The end effect of this was to make them slightly better than American-made ones - the Brit Apache has more powerful engines, for instance. However, each UK-assembled Apache wound up costing roughly five times as much as an imported one and taking far longer to arrive. Your correspondent recently asked a British Apache pilot whether he'd rather have one UK Apache or five American ones.
"Five American ones," he said unhesitatingly.
As for buying more Merlin HC3s, one should recall that the Yeovil-designed cabs cost significantly more than Chinooks - but carry less than half as much, and have much lower serviceability rates to boot. We shouldn't have bought any in the first place, and we certainly shouldn't buy any more.
If Mr Laws is listened to, rather than 24 Chinooks we would get 5 at most - or even fewer, if some of the painfully-saved cash were indeed diverted into Merlins. Let's hope everyone ignores him as he deserves. Yeovil already has a vast order for shockingly overpriced Lynx "Wildcats", after all - he and his rapacious constituents should be very grateful that hasn't been axed in favour of cheaper, better copters from Sikorsky.
Summarising, then, it's been an excellent week for Blighty's fighting troops and an excellent week for us taxpayers. It's very seldom we find ourselves saying this, but Well Done MoD - and well done politicians for approving these plans.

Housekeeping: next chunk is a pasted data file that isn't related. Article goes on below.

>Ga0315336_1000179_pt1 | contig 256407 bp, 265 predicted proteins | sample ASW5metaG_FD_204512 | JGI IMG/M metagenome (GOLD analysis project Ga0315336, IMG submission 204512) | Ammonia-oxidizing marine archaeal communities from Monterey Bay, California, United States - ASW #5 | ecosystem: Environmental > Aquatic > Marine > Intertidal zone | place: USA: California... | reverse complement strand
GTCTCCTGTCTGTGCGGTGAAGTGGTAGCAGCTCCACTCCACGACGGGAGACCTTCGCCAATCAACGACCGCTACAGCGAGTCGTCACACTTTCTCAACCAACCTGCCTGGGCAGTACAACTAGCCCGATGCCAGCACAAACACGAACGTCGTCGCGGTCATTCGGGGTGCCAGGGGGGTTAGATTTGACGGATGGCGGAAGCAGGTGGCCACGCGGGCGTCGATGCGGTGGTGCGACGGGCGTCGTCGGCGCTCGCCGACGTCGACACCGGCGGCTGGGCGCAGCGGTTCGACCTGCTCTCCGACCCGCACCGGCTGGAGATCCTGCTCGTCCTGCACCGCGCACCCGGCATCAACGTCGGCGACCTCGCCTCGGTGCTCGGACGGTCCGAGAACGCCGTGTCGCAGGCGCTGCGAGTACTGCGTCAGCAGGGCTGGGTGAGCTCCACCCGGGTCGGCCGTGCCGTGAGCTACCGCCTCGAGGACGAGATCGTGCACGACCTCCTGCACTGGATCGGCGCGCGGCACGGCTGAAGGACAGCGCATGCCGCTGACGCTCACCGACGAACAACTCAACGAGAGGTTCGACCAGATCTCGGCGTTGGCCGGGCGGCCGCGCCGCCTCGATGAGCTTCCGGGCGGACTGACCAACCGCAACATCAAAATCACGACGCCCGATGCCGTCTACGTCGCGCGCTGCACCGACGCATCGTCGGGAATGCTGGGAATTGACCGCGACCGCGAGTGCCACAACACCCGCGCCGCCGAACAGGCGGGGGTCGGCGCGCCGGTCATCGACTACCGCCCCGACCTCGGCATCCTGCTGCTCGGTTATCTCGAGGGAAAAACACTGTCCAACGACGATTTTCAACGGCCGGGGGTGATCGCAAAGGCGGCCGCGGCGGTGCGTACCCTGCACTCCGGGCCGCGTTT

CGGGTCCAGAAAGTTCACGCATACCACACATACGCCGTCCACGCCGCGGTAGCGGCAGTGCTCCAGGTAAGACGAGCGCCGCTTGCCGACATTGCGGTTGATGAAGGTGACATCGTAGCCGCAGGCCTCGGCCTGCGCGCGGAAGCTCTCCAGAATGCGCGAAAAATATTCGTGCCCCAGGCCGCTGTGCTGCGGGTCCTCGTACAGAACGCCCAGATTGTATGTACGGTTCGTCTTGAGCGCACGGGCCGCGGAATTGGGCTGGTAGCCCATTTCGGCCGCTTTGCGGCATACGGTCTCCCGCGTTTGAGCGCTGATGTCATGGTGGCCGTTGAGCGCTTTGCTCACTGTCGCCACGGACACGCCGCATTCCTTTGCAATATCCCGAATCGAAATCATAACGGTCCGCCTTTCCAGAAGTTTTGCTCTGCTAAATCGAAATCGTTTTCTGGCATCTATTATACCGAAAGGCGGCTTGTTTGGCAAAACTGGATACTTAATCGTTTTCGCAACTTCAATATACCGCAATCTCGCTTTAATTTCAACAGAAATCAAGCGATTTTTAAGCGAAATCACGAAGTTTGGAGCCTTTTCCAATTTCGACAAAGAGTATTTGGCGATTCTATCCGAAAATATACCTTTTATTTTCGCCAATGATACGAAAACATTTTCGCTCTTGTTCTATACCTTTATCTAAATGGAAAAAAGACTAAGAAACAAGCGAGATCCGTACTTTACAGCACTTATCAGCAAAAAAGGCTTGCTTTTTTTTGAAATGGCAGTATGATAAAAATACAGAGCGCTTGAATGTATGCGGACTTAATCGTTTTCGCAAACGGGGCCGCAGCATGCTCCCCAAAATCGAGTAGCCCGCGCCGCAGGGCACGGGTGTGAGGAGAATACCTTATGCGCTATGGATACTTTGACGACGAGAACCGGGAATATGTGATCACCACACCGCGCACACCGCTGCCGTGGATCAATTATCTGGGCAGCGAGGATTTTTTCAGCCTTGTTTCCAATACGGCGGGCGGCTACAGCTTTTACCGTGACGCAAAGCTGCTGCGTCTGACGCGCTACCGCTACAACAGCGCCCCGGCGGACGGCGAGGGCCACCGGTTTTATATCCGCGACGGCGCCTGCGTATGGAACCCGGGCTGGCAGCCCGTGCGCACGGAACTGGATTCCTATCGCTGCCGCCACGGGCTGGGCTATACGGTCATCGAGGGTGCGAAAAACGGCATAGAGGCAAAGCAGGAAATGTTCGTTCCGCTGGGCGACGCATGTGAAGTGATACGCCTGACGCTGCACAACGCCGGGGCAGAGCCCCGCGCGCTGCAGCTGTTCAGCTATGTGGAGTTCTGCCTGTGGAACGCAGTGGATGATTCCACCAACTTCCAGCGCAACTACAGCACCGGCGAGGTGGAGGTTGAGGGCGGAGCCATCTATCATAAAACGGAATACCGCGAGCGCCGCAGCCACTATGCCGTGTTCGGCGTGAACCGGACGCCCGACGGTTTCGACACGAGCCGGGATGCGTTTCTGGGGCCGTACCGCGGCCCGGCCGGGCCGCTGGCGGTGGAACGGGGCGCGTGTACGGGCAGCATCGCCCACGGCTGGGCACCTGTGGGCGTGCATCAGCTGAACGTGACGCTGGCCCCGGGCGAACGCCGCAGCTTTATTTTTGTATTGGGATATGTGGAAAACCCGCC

With a general election coming up, however, we would like to note that this late burst of good work really isn't enough to counterbalance the long sequence of awful defence-procurement decisions by the Brown government. We would, though, point out that the Tories' record over time is every bit as bad, and that Liam Fox - Tory defence spokesman - has failed to give these latest plans the cross-party endorsement they deserve. This indicates that he and perhaps the Tory party as a whole care about the election first and Blighty's defences a long way second.
No matter - for once it's nice to feel, as a taxpayer at this time of year, that one is buying a nice Xmas present for our boys and girls risking life and limb on our behalf far away.
Merry Christmas to any of ours out there who might be reading this. ®